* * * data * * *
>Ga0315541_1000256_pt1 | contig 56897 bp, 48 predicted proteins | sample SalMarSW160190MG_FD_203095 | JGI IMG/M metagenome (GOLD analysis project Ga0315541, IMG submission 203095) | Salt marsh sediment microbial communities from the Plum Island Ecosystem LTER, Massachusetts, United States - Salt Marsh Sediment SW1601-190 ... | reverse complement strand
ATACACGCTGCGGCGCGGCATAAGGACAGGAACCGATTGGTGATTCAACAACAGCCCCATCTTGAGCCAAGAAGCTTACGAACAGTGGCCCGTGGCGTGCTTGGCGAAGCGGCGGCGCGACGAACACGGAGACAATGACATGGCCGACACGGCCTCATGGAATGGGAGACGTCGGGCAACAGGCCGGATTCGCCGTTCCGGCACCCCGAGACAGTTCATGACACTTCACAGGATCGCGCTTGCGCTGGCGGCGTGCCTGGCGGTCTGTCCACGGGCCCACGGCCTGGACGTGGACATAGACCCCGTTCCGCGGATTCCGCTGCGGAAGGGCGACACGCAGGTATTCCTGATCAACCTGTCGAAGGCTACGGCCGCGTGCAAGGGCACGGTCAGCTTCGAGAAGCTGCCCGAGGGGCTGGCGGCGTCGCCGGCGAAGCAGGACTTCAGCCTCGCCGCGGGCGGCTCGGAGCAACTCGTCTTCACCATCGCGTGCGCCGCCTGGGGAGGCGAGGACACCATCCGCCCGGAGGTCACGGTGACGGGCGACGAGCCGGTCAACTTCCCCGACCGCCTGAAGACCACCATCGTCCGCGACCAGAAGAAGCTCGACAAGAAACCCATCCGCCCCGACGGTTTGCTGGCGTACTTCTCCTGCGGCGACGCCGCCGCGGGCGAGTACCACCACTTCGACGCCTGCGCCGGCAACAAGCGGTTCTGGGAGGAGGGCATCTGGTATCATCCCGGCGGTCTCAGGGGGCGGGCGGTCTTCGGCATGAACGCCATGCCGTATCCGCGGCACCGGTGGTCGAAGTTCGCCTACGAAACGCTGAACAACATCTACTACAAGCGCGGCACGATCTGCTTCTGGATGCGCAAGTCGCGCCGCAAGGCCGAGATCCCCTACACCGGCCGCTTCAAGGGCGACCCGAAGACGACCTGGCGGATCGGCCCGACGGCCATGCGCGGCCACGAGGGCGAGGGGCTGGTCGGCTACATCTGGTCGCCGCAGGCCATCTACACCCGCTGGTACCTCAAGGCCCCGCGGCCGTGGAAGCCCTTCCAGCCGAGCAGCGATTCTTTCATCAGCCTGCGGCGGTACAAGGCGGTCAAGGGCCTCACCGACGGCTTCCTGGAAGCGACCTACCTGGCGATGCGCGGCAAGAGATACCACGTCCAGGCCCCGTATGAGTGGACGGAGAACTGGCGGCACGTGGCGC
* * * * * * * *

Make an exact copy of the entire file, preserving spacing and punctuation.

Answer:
>Ga0315541_1000256_pt1 | contig 56897 bp, 48 predicted proteins | sample SalMarSW160190MG_FD_203095 | JGI IMG/M metagenome (GOLD analysis project Ga0315541, IMG submission 203095) | Salt marsh sediment microbial communities from the Plum Island Ecosystem LTER, Massachusetts, United States - Salt Marsh Sediment SW1601-190 ... | reverse complement strand
ATACACGCTGCGGCGCGGCATAAGGACAGGAACCGATTGGTGATTCAACAACAGCCCCATCTTGAGCCAAGAAGCTTACGAACAGTGGCCCGTGGCGTGCTTGGCGAAGCGGCGGCGCGACGAACACGGAGACAATGACATGGCCGACACGGCCTCATGGAATGGGAGACGTCGGGCAACAGGCCGGATTCGCCGTTCCGGCACCCCGAGACAGTTCATGACACTTCACAGGATCGCGCTTGCGCTGGCGGCGTGCCTGGCGGTCTGTCCACGGGCCCACGGCCTGGACGTGGACATAGACCCCGTTCCGCGGATTCCGCTGCGGAAGGGCGACACGCAGGTATTCCTGATCAACCTGTCGAAGGCTACGGCCGCGTGCAAGGGCACGGTCAGCTTCGAGAAGCTGCCCGAGGGGCTGGCGGCGTCGCCGGCGAAGCAGGACTTCAGCCTCGCCGCGGGCGGCTCGGAGCAACTCGTCTTCACCATCGCGTGCGCCGCCTGGGGAGGCGAGGACACCATCCGCCCGGAGGTCACGGTGACGGGCGACGAGCCGGTCAACTTCCCCGACCGCCTGAAGACCACCATCGTCCGCGACCAGAAGAAGCTCGACAAGAAACCCATCCGCCCCGACGGTTTGCTGGCGTACTTCTCCTGCGGCGACGCCGCCGCGGGCGAGTACCACCACTTCGACGCCTGCGCCGGCAACAAGCGGTTCTGGGAGGAGGGCATCTGGTATCATCCCGGCGGTCTCAGGGGGCGGGCGGTCTTCGGCATGAACGCCATGCCGTATCCGCGGCACCGGTGGTCGAAGTTCGCCTACGAAACGCTGAACAACATCTACTACAAGCGCGGCACGATCTGCTTCTGGATGCGCAAGTCGCGCCGCAAGGCCGAGATCCCCTACACCGGCCGCTTCAAGGGCGACCCGAAGACGACCTGGCGGATCGGCCCGACGGCCATGCGCGGCCACGAGGGCGAGGGGCTGGTCGGCTACATCTGGTCGCCGCAGGCCATCTACACCCGCTGGTACCTCAAGGCCCCGCGGCCGTGGAAGCCCTTCCAGCCGAGCAGCGATTCTTTCATCAGCCTGCGGCGGTACAAGGCGGTCAAGGGCCTCACCGACGGCTTCCTGGAAGCGACCTACCTGGCGATGCGCGGCAAGAGATACCACGTCCAGGCCCCGTATGAGTGGACGGAGAACTGGCGGCACGTGGCGC